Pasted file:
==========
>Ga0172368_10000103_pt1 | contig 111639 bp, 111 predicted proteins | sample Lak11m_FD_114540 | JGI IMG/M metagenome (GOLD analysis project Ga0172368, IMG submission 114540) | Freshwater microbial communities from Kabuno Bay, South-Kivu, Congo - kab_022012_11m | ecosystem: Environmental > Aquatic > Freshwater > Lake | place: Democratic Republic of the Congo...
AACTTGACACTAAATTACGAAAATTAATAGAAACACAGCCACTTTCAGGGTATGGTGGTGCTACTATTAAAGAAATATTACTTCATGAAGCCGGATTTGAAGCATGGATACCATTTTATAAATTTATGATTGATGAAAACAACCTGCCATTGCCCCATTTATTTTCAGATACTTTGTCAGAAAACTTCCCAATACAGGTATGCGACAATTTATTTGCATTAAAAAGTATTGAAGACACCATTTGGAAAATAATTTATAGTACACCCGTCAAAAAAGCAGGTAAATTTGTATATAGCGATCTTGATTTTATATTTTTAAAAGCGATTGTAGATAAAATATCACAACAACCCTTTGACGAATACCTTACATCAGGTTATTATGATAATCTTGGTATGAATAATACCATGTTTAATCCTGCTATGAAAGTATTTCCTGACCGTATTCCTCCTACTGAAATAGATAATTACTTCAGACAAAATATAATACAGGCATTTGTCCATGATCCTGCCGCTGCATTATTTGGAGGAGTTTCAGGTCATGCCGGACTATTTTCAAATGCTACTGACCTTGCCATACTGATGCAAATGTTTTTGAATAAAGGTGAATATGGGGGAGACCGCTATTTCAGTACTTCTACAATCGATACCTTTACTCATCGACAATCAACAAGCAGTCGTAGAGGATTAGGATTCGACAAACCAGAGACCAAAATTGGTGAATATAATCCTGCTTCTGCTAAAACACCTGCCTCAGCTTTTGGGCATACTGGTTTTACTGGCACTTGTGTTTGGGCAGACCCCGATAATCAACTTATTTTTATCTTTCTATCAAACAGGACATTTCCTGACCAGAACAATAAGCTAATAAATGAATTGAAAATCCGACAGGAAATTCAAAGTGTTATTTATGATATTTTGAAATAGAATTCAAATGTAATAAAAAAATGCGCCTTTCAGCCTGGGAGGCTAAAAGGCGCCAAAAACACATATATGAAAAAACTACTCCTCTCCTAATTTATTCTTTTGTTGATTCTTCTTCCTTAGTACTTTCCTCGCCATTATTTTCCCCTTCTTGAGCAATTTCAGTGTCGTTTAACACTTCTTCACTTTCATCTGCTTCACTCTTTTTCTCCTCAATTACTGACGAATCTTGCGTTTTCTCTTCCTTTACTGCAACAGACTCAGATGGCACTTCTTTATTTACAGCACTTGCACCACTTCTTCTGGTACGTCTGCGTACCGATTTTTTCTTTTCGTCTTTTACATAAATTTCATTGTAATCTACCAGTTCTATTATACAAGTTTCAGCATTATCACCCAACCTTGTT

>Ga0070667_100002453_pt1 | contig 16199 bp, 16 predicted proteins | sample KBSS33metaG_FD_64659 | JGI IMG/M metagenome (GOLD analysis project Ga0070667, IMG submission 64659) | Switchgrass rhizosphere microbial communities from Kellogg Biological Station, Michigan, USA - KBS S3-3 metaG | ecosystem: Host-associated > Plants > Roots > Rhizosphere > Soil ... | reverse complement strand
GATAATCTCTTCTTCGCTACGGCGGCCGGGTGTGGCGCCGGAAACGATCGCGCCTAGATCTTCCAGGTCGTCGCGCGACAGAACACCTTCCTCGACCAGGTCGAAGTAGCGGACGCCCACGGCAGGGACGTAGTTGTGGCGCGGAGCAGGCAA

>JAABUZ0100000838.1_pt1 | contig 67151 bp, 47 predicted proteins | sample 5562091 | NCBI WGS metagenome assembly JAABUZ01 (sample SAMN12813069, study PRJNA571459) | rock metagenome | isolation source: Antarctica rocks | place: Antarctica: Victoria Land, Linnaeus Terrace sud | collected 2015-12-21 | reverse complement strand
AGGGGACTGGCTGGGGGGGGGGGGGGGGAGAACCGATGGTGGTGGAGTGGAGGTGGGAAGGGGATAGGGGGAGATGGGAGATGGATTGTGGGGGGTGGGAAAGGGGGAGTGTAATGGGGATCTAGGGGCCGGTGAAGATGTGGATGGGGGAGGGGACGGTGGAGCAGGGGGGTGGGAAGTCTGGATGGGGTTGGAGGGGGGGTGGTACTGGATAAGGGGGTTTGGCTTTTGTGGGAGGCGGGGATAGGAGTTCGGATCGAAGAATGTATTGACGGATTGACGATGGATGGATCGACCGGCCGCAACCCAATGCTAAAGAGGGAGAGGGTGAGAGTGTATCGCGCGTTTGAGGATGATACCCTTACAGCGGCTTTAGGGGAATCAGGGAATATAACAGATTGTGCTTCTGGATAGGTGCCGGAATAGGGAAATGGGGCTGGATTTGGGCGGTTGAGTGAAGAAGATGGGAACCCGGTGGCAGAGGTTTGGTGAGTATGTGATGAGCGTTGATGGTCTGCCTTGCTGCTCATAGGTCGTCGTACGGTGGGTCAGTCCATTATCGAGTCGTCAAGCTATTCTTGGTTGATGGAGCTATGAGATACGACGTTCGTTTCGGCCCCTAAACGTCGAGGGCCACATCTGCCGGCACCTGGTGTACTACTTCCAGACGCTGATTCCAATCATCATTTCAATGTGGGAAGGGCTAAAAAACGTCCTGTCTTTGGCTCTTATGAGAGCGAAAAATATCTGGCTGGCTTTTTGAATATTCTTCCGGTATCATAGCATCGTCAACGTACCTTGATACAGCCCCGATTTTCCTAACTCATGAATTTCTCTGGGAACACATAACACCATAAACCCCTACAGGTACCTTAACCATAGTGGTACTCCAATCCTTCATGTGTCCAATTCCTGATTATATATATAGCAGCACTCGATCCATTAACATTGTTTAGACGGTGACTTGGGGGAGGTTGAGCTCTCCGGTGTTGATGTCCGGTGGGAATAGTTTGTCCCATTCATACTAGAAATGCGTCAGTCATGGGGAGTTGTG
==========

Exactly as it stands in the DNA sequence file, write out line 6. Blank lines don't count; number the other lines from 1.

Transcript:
AGGGGACTGGCTGGGGGGGGGGGGGGGGAGAACCGATGGTGGTGGAGTGGAGGTGGGAAGGGGATAGGGGGAGATGGGAGATGGATTGTGGGGGGTGGGAAAGGGGGAGTGTAATGGGGATCTAGGGGCCGGTGAAGATGTGGATGGGGGAGGGGACGGTGGAGCAGGGGGGTGGGAAGTCTGGATGGGGTTGGAGGGGGGGTGGTACTGGATAAGGGGGTTTGGCTTTTGTGGGAGGCGGGGATAGGAGTTCGGATCGAAGAATGTATTGACGGATTGACGATGGATGGATCGACCGGCCGCAACCCAATGCTAAAGAGGGAGAGGGTGAGAGTGTATCGCGCGTTTGAGGATGATACCCTTACAGCGGCTTTAGGGGAATCAGGGAATATAACAGATTGTGCTTCTGGATAGGTGCCGGAATAGGGAAATGGGGCTGGATTTGGGCGGTTGAGTGAAGAAGATGGGAACCCGGTGGCAGAGGTTTGGTGAGTATGTGATGAGCGTTGATGGTCTGCCTTGCTGCTCATAGGTCGTCGTACGGTGGGTCAGTCCATTATCGAGTCGTCAAGCTATTCTTGGTTGATGGAGCTATGAGATACGACGTTCGTTTCGGCCCCTAAACGTCGAGGGCCACATCTGCCGGCACCTGGTGTACTACTTCCAGACGCTGATTCCAATCATCATTTCAATGTGGGAAGGGCTAAAAAACGTCCTGTCTTTGGCTCTTATGAGAGCGAAAAATATCTGGCTGGCTTTTTGAATATTCTTCCGGTATCATAGCATCGTCAACGTACCTTGATACAGCCCCGATTTTCCTAACTCATGAATTTCTCTGGGAACACATAACACCATAAACCCCTACAGGTACCTTAACCATAGTGGTACTCCAATCCTTCATGTGTCCAATTCCTGATTATATATATAGCAGCACTCGATCCATTAACATTGTTTAGACGGTGACTTGGGGGAGGTTGAGCTCTCCGGTGTTGATGTCCGGTGGGAATAGTTTGTCCCATTCATACTAGAAATGCGTCAGTCATGGGGAGTTGTG